The prequel to Dominion doesn’t do much to flesh out the series, but it makes for a decent movie.
Review (with Spoilers)
I watched Legion in hopes that some of the missing elements of Dominion, like how all the cities rose, among other topics, would be foretold. But, unfortunately, while we do get a bit of backstory about Michael, Jeep, and Alex’s mom, I must admit I am unsure why this, of all movies, was chosen to become a series. However, the question needs to be asked: is this necessarily a bad movie or just one not strong enough to warrant a series?
Characters & Story
In the middle of nowhere is a pregnant mother to be, Charlie (Adrianne Palicki), who works at this middle of nowhere diner owned by Bob (Dennis Quaid). A man whose son, Jeep (Lucas Black), works right next door doing automotive work. Joining them in this oddly placed diner is the fry cook Percy (Charles S. Dutton), who we don’t learn too much about, and no sign of whoever Charlie’s baby father is. Though is Jeep had his way, he would step in and be the man Charlie and her baby needs. Which Charlie does appreciate, but seems to not look as a viable option. For not only does she not want Jeep romantically, but she doesn’t want the baby either. I mean, she smokes while pregnant!
But, one day, perhaps a month or so before she is due to give birth, what seems like another boring day becomes the eve of the apocalypse. It all begins with this seemingly sweet old lady named Gladys (Jeanette Miller), and then the situation escalates to a horde of lower angels outside Bob’s diner. Then two archangels battling it out and wrecking the place. Why you may ask? Well, all over Charlie’s baby.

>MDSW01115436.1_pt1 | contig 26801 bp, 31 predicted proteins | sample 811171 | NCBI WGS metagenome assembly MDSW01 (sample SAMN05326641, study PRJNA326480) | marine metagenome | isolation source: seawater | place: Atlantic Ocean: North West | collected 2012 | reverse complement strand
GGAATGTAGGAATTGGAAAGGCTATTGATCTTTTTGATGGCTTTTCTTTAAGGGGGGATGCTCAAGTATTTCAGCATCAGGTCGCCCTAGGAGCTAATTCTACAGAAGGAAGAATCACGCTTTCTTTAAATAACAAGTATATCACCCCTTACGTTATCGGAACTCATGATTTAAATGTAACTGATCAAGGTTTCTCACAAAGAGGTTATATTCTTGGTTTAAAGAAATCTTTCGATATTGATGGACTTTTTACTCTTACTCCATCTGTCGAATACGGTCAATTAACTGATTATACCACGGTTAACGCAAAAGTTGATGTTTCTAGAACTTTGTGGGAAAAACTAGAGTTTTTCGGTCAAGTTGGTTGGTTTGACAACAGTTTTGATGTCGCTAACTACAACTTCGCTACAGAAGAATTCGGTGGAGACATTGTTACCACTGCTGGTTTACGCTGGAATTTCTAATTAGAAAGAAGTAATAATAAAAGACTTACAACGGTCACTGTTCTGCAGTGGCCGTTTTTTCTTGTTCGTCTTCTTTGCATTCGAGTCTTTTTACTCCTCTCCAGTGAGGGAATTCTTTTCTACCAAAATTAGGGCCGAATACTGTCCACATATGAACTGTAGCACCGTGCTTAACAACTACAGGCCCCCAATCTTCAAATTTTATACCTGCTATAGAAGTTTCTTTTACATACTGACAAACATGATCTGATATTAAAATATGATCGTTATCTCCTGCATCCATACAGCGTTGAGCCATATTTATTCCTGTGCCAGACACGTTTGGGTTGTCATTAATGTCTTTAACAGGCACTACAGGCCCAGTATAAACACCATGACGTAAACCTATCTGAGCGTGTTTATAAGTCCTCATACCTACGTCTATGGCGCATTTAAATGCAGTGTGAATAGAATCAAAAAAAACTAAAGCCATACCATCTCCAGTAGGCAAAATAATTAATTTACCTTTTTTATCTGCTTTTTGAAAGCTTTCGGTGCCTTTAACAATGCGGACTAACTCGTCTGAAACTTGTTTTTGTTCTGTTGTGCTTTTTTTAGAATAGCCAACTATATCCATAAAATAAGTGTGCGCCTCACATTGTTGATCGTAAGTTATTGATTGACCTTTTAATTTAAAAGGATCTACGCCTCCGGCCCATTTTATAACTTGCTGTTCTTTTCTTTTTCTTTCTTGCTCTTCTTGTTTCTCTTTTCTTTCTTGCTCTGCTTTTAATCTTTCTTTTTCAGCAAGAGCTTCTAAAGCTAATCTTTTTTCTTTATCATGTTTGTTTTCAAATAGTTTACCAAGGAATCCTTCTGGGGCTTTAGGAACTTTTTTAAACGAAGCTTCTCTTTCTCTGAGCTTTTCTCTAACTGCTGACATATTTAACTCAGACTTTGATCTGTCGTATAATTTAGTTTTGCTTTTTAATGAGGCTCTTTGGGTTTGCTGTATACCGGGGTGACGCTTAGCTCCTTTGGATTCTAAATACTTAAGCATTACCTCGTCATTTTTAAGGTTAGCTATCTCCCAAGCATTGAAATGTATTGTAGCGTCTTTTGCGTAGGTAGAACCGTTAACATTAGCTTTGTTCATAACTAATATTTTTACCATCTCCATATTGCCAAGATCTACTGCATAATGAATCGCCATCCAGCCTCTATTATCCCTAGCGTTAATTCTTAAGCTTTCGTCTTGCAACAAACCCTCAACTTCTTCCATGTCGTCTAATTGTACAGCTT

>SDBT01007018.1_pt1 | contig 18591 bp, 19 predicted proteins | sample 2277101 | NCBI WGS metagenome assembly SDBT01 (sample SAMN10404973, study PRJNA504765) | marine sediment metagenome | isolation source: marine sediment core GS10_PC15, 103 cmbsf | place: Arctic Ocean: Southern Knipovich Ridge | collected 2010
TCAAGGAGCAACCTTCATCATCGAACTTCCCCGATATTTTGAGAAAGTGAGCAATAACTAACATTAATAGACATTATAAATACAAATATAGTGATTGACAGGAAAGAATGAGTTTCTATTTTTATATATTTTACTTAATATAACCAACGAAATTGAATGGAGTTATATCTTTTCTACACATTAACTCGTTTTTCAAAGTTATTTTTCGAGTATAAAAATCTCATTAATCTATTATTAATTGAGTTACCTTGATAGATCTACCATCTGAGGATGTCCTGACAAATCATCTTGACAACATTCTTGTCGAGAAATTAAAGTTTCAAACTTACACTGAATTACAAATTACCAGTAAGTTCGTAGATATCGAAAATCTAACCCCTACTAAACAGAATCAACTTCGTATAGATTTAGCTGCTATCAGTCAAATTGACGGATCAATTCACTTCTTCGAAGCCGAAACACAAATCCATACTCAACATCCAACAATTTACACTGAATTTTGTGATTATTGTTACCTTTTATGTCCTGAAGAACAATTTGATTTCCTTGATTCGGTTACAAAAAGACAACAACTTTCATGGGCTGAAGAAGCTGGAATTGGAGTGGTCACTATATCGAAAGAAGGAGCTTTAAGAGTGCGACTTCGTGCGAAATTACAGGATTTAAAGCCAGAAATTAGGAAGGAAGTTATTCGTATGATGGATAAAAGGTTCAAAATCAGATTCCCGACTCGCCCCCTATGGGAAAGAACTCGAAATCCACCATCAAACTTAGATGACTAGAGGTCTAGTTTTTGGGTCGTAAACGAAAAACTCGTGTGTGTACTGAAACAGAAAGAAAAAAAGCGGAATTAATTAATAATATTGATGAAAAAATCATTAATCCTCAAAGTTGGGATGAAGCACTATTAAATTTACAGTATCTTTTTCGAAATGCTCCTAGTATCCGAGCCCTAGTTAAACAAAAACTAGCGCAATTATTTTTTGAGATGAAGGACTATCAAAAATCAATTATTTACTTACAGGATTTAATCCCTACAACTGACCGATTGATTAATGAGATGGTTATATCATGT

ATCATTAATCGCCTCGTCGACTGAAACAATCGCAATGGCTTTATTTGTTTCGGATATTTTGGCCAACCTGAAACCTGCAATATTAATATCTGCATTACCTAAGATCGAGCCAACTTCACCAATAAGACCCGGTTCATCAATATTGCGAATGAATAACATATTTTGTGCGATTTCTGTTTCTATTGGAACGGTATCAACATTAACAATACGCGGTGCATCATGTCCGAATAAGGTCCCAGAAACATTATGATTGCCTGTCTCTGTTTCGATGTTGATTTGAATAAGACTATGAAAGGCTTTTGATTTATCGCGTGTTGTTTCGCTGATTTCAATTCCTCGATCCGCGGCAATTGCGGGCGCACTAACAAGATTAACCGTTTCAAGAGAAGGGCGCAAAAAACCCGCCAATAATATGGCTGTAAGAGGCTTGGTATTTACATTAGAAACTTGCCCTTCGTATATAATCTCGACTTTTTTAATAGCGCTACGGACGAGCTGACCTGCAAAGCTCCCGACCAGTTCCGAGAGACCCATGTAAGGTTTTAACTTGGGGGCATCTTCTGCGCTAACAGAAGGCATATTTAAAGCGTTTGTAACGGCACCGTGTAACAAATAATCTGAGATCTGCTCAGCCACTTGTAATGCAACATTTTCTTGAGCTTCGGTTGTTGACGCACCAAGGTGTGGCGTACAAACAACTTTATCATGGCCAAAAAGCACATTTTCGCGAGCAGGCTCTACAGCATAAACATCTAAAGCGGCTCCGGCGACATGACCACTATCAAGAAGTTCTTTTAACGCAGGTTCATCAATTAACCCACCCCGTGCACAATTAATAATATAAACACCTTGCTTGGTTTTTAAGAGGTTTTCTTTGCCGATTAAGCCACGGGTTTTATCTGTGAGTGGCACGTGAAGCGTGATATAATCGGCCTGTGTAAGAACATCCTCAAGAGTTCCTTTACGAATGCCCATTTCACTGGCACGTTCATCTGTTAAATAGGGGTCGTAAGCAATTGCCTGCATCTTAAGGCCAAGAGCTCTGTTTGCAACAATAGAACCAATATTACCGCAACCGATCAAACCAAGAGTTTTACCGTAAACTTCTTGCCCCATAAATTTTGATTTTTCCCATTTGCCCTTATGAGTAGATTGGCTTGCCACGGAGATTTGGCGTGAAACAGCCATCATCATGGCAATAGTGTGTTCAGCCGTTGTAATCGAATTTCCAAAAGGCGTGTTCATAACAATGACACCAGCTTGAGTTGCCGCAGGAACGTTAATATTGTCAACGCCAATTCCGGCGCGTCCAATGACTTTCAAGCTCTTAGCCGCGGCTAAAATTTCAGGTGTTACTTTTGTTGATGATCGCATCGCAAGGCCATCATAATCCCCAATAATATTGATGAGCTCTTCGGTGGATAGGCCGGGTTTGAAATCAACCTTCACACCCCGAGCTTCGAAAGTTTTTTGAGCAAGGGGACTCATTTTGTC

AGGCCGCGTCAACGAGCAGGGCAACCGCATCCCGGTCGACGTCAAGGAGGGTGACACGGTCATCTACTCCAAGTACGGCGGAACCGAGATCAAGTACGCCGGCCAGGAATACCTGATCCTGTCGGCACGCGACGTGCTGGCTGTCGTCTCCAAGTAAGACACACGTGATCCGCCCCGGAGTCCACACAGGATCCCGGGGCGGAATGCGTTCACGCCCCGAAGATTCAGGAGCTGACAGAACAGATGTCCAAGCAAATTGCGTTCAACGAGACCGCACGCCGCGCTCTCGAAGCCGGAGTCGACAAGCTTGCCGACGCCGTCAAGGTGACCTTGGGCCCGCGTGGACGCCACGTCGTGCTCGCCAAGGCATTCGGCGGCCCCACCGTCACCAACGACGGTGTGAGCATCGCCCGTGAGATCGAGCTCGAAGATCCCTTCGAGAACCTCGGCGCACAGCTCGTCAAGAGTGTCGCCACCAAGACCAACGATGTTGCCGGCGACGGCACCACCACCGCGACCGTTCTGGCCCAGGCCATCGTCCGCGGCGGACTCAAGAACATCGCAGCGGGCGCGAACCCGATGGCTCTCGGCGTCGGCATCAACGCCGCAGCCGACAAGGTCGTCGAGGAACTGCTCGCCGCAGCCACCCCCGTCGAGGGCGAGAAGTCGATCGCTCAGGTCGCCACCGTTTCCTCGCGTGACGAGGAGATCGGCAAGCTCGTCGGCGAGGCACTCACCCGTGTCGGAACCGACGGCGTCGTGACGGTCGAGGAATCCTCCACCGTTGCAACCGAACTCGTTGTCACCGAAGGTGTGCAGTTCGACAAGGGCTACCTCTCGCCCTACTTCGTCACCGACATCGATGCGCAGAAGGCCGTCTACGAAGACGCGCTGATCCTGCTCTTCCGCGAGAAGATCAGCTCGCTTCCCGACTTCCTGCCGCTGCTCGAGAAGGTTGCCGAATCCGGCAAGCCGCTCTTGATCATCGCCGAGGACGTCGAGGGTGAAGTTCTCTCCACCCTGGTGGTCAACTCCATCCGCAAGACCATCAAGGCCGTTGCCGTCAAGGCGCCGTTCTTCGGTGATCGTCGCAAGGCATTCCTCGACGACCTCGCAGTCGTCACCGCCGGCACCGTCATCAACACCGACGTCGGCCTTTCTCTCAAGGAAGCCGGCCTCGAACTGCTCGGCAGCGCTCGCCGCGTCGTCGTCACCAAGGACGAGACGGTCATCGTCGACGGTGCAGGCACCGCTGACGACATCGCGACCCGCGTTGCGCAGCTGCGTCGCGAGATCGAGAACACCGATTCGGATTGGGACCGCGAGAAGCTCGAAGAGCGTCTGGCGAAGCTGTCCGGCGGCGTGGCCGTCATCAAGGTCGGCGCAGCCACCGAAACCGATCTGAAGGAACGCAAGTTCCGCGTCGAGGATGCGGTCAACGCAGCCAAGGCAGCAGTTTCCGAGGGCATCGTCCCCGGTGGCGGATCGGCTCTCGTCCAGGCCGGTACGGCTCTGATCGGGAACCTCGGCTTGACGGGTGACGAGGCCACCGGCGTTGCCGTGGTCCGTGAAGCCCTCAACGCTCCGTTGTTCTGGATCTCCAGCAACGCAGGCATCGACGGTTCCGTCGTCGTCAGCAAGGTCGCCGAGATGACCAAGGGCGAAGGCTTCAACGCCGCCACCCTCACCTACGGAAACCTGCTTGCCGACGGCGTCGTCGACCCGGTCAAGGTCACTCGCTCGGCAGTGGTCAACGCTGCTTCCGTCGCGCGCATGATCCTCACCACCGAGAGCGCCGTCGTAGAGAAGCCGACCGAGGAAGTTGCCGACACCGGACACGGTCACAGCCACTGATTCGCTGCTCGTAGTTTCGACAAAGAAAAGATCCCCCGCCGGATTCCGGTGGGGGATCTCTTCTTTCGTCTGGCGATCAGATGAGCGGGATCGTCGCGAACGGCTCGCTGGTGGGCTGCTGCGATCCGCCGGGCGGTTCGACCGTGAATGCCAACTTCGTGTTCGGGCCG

For those who watch Dominion, the sole thing this movie offers is a bit of background behind Jeep as well as help us get to know Alex’s mother. Outside of that, this movie does make the Michael and Gabriel on Dominion a bit disappointing. If just because Paul Bettany as Michael, and Kevin Durand as Gabriel, are far more appealing in the roles than their successors on Dominion. Bettany doesn’t have Tom Wisdom’s weird brooding persona which makes it seem like he wants to be in an Anne Rice movie, but more so belongs in Twilight. Then, as for Durand as Gabriel, there is this actual menacing persona which isn’t diluted as he speaks in a sentimental nature when it comes to God or Michael. Unlike Carl Beukes on Dominion.
I must note, though, when it comes to scenes without Bettany and Durand, I am unsure how this movie made nearly 70 million dollars. For while Quaid and company certainly aren’t boring, at the same time, the action scenes don’t bring anything which makes the film look any better than the show. In fact, with the movie being focused solely in or around the diner, I would argue the pilot of Dominion brings you a much more interesting universe than the movie.
For while we see a young Jeep, Alex’s mother Charlie, and even get some flashbacks to this small set which represents heaven, nothing seems to really flesh out the story to the point it makes the movie worth seeing, even if you are a fan of the show. I say this because the story itself is rather shallow and keeps the audience on a need to know basis. Then when it comes to the angels taking over humans, while I did enjoy Miller’s scenes, and this evil child which came after her, at the same time it felt more campy than scary. Which may have been the point, but at the same time it just seems like the movie is stuck between wanting to be taken seriously and having an almost Zombieland tone without any outright jokes.
Overall: TV Viewing
I’m glad I didn’t pay for this film because it really does feel underdone for an action movie. For with a shoddy story, rather tame action, and really most of the characters not being all that interesting, I must admit I am tempted to say to skip this. Though if you are a fan of the show which was inspired by this, I think this movie does have some value. Even if it seems like a two-hour promo. However, if you have no interest in Dominion I don’t think this movie at all will convince you to give the show a chance. And, to be quite honest, this film isn’t even good enough to really help me understand why it was turned into a TV series.